Next to Hegel and Nietzsche, Fichte is the German philosopher most frequently blamed as one of the principal inspirers of the National Socialist ideologies of state despotism and the superiority of the German people. Indeed, it is not difficult to find in Fichte's work any number of passages which might be interpreted in such a way as to corroborate these views. In the writings of his middle period, around 1800, Fichte arrives at a despotism of reason which in its practical application might be even more consistently restraining than the rule of our modern dictators. In his programmatic speeches for the restoration of the German nation, he ascribes to his people a divine mission which has shocked many of his interpreters. Therefore we cannot be surprised that historians who, in accordance with the demands of their profession, lay more stress on the effects of thoughts and actions than on the intentions which motivate them, attribute to Fichte a good share of responsibility for the ideology of the National Socialist party and its hold on the German people. Yet these historians are right only with regard to the external form, while the intended aims of the two systems of thought are diametrically opposed to one another.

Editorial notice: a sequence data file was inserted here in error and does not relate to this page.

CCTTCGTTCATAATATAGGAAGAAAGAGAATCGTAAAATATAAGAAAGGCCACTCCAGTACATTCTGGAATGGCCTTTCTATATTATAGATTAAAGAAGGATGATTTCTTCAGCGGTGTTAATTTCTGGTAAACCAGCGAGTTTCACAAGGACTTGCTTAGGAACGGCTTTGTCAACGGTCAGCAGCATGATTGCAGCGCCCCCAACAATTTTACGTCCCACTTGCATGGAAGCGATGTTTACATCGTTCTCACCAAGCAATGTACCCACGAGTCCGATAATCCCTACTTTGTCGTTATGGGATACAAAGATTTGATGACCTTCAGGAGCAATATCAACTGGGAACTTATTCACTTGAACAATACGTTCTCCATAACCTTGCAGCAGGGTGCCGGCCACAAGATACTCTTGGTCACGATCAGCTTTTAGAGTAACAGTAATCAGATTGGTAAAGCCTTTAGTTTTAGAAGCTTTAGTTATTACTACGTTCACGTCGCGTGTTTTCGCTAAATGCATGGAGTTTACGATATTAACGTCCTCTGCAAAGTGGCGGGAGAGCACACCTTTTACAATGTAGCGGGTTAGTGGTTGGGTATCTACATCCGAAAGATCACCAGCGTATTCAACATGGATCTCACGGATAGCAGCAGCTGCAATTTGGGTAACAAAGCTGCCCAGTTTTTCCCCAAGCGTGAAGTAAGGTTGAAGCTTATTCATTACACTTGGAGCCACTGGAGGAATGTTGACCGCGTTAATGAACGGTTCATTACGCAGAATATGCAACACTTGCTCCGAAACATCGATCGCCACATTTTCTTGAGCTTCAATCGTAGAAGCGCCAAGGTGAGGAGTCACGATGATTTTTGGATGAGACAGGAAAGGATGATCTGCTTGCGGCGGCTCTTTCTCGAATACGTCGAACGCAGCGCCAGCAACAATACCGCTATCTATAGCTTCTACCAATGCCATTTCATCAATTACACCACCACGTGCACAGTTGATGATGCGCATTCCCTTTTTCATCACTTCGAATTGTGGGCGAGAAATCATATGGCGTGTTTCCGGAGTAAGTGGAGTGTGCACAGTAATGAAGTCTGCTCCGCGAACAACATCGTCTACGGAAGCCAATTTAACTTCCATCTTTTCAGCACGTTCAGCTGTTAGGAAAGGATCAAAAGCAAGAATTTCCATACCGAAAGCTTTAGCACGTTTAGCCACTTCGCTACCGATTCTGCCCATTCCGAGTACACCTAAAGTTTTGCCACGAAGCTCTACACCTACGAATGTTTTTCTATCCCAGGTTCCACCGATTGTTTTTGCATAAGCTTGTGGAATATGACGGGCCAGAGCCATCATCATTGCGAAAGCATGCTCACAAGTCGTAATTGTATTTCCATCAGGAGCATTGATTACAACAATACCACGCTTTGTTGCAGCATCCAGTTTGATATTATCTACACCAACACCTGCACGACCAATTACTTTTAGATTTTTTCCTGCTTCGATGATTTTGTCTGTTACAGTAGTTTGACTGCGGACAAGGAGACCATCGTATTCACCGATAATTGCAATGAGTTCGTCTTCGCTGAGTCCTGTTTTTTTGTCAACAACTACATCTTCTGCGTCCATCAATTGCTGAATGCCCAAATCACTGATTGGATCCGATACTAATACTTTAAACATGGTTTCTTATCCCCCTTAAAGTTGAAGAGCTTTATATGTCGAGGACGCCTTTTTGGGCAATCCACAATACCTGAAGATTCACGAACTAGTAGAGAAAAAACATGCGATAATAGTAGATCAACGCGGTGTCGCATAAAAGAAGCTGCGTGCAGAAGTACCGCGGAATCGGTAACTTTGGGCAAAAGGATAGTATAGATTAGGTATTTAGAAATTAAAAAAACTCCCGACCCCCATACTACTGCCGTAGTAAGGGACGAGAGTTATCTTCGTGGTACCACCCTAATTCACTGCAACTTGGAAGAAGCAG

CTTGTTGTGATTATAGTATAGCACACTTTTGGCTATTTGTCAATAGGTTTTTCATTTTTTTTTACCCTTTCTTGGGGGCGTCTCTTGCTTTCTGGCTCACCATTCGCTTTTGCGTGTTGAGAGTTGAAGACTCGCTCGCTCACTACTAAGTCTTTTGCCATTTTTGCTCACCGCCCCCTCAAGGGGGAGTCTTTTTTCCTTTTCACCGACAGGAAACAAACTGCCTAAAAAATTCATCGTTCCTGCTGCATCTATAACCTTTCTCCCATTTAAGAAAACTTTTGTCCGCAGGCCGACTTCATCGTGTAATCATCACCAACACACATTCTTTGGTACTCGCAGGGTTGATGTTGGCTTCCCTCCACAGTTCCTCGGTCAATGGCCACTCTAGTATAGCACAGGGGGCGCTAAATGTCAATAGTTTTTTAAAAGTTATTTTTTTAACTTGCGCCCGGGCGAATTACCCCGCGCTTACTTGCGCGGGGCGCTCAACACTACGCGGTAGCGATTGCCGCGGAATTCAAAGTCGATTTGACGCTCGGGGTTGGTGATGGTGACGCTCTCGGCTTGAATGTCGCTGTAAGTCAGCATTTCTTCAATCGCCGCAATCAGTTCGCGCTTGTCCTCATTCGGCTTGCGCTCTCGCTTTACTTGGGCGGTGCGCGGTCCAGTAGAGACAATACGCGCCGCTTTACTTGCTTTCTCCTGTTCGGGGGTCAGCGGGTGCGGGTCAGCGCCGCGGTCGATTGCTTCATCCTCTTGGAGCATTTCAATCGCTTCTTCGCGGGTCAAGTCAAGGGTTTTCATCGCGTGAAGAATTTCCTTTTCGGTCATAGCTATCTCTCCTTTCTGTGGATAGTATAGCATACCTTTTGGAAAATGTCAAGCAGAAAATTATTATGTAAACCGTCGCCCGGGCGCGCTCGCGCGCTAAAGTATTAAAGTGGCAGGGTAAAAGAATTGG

On the whole, Fichte is a moral idealist whose principal concerns are the political and inner freedom of the individual, the right and duty of the individual to contribute his best to the welfare and the cultural progress of his nation, the independence of all nationalities, social security, and an acceptable standard of living for every human being. These demands are based on a genuine respect for the dignity of man and the desire to contribute to the rule of humanitarian values in all human relations. The National Socialist, on the contrary, is fundamentally an egotistic materialist, a ruthless Herrenmensch, with a deep-rooted contempt for freedom, equality, and all humanitarian values.
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